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Media Influences of Aggression

Trigger warning: shooting, violence

The question of whether media violence may be possible to influence aggression has been a subject of intense research in the last 50 years or so. Hence, in every country where television exists, generates the common and social concern of whether a link between excessive game play and violent behaviour exists or, perhaps the automatic shift of blame to media influence for the potential aggressive behaviour in adolescents.

The perpetrator of the Naval Yard shooting – Aaron Alexis, who killed 12 people in September in 2013, was revealed to have been obsessed and played up to 16 hours a day of violent video games such as Call of Duty.

Note: a 2002 report by the US Secret Service and the US Department of Education, which examined 37 incidents of targeted school shootings and school attacks from 1974 to 2000 in the country, revealed that “over half of the attackers demonstrated some interest in violence through movies, video games, books and other media”.

However, is there a link between violent video games and aggressive behaviour or Alexis’ obsession with violent video games and his role in the shooting?

Longitudinal studies to observe changes in behaviour that are attributed to exposure to media such as tv or computer games

1) Bjorkqvist (1985) used and exposed 6-year-old Finnish children to either violent or non-violent films, then compared the opposing measures of physical aggression such as hitting other children. His results found and concluded that those who had watched the violent film were subsequently rated much higher on levels of aggressive behaviour.

2) Huesmann et al (2003) studied 553 children between the ages of 6-10 growing up in Chicago in 1977, then 329 15 years later in 1992. It is discovered that habitual early exposure to media violence is predictive to adult and consistent aggression later in life. This applies to both males and females.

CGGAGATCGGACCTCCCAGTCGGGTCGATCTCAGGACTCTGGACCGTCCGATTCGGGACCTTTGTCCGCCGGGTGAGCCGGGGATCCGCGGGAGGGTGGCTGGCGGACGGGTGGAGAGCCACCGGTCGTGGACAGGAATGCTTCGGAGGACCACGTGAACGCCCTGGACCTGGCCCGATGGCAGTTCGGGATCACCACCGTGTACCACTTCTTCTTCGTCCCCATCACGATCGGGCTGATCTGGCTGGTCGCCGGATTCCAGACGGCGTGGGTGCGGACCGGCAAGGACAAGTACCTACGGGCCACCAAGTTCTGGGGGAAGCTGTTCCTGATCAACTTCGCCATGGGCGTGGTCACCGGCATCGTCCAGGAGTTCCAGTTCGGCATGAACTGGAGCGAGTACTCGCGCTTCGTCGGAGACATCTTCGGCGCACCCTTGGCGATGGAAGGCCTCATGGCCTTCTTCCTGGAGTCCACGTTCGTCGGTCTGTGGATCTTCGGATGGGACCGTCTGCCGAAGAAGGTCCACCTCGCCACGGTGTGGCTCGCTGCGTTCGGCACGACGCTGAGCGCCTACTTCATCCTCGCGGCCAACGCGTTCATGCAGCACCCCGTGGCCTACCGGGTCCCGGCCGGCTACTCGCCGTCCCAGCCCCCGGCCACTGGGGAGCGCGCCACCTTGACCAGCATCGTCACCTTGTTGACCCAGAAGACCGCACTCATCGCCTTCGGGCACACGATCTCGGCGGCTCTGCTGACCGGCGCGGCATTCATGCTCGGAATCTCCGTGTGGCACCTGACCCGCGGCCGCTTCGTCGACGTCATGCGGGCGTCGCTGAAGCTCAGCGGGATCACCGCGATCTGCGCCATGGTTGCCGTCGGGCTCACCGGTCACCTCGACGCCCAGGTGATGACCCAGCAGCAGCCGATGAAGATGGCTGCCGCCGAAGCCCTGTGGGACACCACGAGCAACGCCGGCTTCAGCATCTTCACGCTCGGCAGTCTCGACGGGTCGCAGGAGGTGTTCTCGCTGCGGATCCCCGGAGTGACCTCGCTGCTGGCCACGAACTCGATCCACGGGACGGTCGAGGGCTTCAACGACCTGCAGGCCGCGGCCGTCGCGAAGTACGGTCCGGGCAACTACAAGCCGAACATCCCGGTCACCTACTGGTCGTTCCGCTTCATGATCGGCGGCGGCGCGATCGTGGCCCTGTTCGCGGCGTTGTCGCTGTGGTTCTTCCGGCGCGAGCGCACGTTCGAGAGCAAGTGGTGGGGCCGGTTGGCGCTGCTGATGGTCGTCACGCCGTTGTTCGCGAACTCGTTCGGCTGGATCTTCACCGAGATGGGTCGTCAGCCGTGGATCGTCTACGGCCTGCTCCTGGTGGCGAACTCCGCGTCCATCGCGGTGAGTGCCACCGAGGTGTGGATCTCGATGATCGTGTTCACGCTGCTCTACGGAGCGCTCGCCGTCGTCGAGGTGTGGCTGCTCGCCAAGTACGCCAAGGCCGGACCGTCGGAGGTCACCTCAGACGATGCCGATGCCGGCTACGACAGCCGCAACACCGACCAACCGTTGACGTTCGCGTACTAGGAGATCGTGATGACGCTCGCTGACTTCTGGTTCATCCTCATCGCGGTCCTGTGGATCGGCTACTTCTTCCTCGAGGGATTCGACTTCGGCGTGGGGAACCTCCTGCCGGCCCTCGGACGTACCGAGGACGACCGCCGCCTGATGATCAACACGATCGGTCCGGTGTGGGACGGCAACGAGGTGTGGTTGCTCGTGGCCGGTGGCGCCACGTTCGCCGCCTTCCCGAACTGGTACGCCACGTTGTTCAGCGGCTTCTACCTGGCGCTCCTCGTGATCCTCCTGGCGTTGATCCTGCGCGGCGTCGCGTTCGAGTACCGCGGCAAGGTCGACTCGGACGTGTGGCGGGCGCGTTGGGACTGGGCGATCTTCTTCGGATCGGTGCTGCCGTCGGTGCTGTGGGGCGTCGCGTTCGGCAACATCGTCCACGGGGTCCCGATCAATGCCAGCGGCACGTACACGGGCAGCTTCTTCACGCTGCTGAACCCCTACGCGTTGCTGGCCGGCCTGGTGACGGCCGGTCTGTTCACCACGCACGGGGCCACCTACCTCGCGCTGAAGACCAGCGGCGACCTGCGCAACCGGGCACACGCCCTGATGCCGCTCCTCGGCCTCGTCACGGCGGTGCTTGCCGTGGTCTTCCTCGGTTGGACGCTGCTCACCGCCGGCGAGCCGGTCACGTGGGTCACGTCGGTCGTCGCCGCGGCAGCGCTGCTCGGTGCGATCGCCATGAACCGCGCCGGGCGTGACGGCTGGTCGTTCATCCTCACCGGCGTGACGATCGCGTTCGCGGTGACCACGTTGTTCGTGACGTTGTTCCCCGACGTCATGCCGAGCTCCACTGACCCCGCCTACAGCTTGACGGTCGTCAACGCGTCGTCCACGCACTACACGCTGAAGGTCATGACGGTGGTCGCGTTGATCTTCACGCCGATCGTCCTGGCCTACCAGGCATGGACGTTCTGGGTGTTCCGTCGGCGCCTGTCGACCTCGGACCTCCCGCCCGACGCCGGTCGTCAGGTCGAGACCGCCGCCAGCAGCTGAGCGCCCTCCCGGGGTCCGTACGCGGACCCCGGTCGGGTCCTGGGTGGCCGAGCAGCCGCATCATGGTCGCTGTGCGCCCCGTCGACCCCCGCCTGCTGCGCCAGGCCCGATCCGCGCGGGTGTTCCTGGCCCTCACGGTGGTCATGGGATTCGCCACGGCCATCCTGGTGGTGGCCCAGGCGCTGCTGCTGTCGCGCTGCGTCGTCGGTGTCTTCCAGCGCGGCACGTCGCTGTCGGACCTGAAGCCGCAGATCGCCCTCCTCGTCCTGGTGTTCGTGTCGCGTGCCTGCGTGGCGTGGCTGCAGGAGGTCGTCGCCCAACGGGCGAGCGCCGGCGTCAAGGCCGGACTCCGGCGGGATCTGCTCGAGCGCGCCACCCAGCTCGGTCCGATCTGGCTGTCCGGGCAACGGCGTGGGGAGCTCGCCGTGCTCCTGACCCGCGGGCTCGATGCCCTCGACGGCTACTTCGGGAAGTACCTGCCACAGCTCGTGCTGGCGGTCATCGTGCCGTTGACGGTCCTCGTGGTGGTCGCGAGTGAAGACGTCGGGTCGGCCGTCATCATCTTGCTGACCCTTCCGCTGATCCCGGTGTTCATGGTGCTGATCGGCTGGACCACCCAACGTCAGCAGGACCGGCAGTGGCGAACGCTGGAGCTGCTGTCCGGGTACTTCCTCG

[Note: this relationship persisted despite controlling socioeconomic status, intelligence, and parenting styles. ]

3) Greitemeyer and Mügge (2014) carried out a total of 98 meta-analysis studies since 2009 with a total of 37000 participants that determined a significant association between violent video games and prosocial video games with social outcomes. Data from the 98 independent studies revealed that while violent video games increase aggression and aggressive-related variables such as behaviours and thoughts, in comparison, prosocial video games have the opposite effects.

4) Anderson et al (2007) surveyed 430 children aged between 7 and 9 at two points during the school year; it is then confirmed that children who became more verbally and physically aggressive while being prosocial (as rated by themselves and observed by peers and teachers) were exposed to high levels of violent video games.

Then how does media violence influence aggression? Adachi and Willoughby (2013) suggest that the longitudinal link between aggression and violent nature of video games is due to the competitiveness necessary for the nature of the games. Moreover, researchers such as Przybylski et al (2014) suggest that rather than the storyline or imagination, the link of mastery and difficulty players face increase one’s level of aggressiveness because of the frustration stemmed from the temptations and attempts at completing and playing video games; however, failure and frustration during game play are actually suggested to be more likely to significantly increase and produce aggressive manners and actions much more than violent content. This means that media influences of aggression are evident in both violent and non-violent games.


1) Short term effects of exposure to media violence

· Priming -> process through spreading activation in the brain’s neural network from the locus representing an external observed stimulus excites another brain node representing a cognition, emotion, or behaviour. The external stimulus can be inherently linked to a cognition (an image or sight of a gun can be inherently linked and immediately associated with acts and concepts of violence or aggression)

· Arousal -> a subsequent stimulus that arouses an emotion (emotional response -> provocation transfer)

· Mimicry -> Human and primate young tend to have a tendency to mimic those observed, hence when children are prone to usual and consistent levels of violence or aggression, they will and tend to mimic it.

2) Long term effects of exposure to media violence

· Observational learning -> Normative beliefs about what social behaviours are are influenced in part by children’s observation of the behaviours of those around them including those observed in mass media. This is because a person’s social behaviour is controlled to a great extent by the interplay of the current situation with the one’s emotional state etc. This can be further influenced by the observation of family, peers, community and mass media over the years.

· Desensitization -> Negative emotions experienced automatically by viewers in response to violent, aggressive or gory scenes may decline after long term exposure to media violence, which results in children’s ability to think and plan proactive aggressive acts without experiencing negative effects or emotions.


Psychology A level year 2 student book


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